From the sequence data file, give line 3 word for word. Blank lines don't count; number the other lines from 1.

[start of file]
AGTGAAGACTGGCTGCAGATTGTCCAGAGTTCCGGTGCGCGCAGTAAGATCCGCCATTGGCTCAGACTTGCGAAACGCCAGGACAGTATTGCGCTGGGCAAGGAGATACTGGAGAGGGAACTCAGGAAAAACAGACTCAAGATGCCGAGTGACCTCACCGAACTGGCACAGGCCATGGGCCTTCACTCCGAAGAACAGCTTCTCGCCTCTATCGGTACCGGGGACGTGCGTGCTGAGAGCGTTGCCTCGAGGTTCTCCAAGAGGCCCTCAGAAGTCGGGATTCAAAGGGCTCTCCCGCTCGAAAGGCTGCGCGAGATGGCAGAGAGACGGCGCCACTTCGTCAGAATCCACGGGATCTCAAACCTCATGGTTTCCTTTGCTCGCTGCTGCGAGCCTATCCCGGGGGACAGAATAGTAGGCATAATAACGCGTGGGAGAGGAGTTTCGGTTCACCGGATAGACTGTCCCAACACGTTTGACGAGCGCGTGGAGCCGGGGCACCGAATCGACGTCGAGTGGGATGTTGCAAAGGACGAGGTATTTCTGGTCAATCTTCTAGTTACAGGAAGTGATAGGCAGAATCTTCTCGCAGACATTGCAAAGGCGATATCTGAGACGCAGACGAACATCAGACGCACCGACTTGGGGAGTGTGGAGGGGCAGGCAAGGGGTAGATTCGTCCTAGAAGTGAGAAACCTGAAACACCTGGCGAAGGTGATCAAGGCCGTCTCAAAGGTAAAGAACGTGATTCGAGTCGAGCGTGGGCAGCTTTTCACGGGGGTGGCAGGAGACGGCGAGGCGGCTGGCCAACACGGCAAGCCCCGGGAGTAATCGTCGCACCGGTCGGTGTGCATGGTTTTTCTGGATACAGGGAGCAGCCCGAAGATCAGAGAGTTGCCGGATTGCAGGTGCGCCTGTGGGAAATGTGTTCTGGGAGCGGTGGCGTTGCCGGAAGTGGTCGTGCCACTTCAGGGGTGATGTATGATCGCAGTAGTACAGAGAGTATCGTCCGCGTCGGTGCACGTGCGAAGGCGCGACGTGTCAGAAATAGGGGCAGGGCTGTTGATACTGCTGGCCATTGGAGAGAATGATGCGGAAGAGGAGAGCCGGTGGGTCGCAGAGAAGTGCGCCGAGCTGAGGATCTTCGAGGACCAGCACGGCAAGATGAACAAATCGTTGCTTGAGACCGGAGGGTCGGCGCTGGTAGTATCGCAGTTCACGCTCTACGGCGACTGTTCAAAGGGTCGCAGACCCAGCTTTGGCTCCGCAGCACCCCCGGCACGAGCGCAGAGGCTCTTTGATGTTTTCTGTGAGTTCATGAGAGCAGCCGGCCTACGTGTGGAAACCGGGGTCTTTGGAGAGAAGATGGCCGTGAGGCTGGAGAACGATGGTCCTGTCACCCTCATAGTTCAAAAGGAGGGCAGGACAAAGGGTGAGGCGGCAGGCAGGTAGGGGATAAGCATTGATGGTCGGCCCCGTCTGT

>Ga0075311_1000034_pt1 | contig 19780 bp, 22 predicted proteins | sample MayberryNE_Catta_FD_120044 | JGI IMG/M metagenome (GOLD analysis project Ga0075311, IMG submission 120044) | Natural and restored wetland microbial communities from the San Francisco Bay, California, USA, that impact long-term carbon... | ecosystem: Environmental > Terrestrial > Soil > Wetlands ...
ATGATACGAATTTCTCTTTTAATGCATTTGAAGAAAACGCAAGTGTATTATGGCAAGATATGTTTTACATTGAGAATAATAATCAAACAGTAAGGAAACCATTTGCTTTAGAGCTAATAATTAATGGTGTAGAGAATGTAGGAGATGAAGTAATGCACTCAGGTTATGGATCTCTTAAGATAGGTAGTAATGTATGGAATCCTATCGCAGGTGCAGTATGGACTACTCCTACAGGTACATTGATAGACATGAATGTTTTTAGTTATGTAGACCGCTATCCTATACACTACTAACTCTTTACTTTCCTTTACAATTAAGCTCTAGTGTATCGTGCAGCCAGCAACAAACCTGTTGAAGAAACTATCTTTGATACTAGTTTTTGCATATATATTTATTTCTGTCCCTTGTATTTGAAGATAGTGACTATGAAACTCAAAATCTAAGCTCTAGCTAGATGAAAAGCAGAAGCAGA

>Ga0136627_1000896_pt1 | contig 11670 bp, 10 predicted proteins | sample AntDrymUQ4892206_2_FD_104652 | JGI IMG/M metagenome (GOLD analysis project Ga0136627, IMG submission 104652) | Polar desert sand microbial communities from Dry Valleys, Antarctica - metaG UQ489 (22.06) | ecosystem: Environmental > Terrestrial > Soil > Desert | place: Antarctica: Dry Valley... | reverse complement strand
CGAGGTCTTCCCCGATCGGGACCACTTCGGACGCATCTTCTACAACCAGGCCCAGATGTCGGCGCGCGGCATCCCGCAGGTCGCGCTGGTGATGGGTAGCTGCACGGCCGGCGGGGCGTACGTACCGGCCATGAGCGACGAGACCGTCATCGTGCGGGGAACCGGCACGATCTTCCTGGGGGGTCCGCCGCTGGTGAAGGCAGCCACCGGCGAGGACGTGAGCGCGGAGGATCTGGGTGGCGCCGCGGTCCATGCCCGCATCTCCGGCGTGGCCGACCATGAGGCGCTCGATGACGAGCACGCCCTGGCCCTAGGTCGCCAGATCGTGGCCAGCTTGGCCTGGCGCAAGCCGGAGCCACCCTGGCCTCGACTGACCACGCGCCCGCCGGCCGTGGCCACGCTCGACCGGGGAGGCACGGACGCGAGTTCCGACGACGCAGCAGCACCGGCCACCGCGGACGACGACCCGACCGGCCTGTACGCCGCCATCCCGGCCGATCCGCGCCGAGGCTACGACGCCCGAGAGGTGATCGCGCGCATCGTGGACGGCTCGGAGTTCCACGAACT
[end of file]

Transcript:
ATGATACGAATTTCTCTTTTAATGCATTTGAAGAAAACGCAAGTGTATTATGGCAAGATATGTTTTACATTGAGAATAATAATCAAACAGTAAGGAAACCATTTGCTTTAGAGCTAATAATTAATGGTGTAGAGAATGTAGGAGATGAAGTAATGCACTCAGGTTATGGATCTCTTAAGATAGGTAGTAATGTATGGAATCCTATCGCAGGTGCAGTATGGACTACTCCTACAGGTACATTGATAGACATGAATGTTTTTAGTTATGTAGACCGCTATCCTATACACTACTAACTCTTTACTTTCCTTTACAATTAAGCTCTAGTGTATCGTGCAGCCAGCAACAAACCTGTTGAAGAAACTATCTTTGATACTAGTTTTTGCATATATATTTATTTCTGTCCCTTGTATTTGAAGATAGTGACTATGAAACTCAAAATCTAAGCTCTAGCTAGATGAAAAGCAGAAGCAGA